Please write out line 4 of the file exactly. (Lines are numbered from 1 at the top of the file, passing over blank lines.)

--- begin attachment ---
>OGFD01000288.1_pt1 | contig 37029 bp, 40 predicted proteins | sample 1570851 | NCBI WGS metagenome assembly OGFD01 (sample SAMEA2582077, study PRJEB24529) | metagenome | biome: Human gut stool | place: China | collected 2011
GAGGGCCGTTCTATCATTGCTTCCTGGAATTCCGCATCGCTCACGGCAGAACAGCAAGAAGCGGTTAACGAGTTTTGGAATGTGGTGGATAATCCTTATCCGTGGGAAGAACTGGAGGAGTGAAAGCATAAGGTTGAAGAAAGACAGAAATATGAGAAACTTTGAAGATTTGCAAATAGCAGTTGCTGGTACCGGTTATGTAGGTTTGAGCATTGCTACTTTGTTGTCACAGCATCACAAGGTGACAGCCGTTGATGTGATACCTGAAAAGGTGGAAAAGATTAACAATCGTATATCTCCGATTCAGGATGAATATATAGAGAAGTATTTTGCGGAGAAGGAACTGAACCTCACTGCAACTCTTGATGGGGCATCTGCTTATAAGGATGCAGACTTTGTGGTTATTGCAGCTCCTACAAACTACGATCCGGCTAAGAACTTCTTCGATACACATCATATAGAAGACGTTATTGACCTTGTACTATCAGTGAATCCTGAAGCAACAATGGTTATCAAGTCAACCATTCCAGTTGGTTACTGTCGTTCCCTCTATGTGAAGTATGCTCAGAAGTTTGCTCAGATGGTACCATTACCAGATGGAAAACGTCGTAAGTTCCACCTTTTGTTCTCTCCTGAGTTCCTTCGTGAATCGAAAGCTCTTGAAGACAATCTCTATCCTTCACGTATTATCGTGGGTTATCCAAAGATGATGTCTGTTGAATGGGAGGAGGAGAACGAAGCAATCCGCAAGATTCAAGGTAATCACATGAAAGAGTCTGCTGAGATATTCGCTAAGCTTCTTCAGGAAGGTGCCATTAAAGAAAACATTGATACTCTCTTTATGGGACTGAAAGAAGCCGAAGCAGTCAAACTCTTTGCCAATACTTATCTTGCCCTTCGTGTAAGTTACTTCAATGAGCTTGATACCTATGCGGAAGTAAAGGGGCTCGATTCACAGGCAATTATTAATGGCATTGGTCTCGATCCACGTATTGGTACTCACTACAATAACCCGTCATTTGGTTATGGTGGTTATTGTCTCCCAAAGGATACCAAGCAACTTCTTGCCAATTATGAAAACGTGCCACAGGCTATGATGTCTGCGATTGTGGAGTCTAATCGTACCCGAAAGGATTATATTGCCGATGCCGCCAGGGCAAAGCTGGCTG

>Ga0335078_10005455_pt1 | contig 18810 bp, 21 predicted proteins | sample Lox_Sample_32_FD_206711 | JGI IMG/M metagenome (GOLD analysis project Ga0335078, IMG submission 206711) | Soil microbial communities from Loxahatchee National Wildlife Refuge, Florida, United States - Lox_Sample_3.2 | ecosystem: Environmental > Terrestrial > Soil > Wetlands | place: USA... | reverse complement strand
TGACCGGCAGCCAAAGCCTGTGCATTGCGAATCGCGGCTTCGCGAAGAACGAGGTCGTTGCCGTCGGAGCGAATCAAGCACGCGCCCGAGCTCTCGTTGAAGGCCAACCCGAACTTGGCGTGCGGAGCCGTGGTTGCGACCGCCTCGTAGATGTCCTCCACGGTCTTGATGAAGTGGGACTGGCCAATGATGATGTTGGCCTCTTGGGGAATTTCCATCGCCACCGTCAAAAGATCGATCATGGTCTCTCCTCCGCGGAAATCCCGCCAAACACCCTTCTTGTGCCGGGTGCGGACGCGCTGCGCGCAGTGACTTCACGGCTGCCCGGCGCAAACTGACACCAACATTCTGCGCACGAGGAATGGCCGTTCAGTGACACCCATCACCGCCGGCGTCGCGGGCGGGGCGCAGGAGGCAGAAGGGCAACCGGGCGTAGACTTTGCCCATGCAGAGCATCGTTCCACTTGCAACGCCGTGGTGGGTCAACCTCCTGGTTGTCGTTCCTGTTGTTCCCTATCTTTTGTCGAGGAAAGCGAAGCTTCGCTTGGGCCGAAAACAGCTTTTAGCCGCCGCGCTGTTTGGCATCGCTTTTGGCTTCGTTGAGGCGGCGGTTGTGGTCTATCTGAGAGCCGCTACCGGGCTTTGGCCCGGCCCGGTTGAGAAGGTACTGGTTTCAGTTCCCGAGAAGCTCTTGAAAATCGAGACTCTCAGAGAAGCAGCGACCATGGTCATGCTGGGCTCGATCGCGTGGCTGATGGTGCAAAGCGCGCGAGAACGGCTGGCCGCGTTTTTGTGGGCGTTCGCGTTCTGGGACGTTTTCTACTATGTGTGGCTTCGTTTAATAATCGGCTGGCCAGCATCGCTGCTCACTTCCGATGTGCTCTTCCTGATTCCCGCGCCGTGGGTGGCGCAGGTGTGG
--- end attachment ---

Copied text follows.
TGACCGGCAGCCAAAGCCTGTGCATTGCGAATCGCGGCTTCGCGAAGAACGAGGTCGTTGCCGTCGGAGCGAATCAAGCACGCGCCCGAGCTCTCGTTGAAGGCCAACCCGAACTTGGCGTGCGGAGCCGTGGTTGCGACCGCCTCGTAGATGTCCTCCACGGTCTTGATGAAGTGGGACTGGCCAATGATGATGTTGGCCTCTTGGGGAATTTCCATCGCCACCGTCAAAAGATCGATCATGGTCTCTCCTCCGCGGAAATCCCGCCAAACACCCTTCTTGTGCCGGGTGCGGACGCGCTGCGCGCAGTGACTTCACGGCTGCCCGGCGCAAACTGACACCAACATTCTGCGCACGAGGAATGGCCGTTCAGTGACACCCATCACCGCCGGCGTCGCGGGCGGGGCGCAGGAGGCAGAAGGGCAACCGGGCGTAGACTTTGCCCATGCAGAGCATCGTTCCACTTGCAACGCCGTGGTGGGTCAACCTCCTGGTTGTCGTTCCTGTTGTTCCCTATCTTTTGTCGAGGAAAGCGAAGCTTCGCTTGGGCCGAAAACAGCTTTTAGCCGCCGCGCTGTTTGGCATCGCTTTTGGCTTCGTTGAGGCGGCGGTTGTGGTCTATCTGAGAGCCGCTACCGGGCTTTGGCCCGGCCCGGTTGAGAAGGTACTGGTTTCAGTTCCCGAGAAGCTCTTGAAAATCGAGACTCTCAGAGAAGCAGCGACCATGGTCATGCTGGGCTCGATCGCGTGGCTGATGGTGCAAAGCGCGCGAGAACGGCTGGCCGCGTTTTTGTGGGCGTTCGCGTTCTGGGACGTTTTCTACTATGTGTGGCTTCGTTTAATAATCGGCTGGCCAGCATCGCTGCTCACTTCCGATGTGCTCTTCCTGATTCCCGCGCCGTGGGTGGCGCAGGTGTGG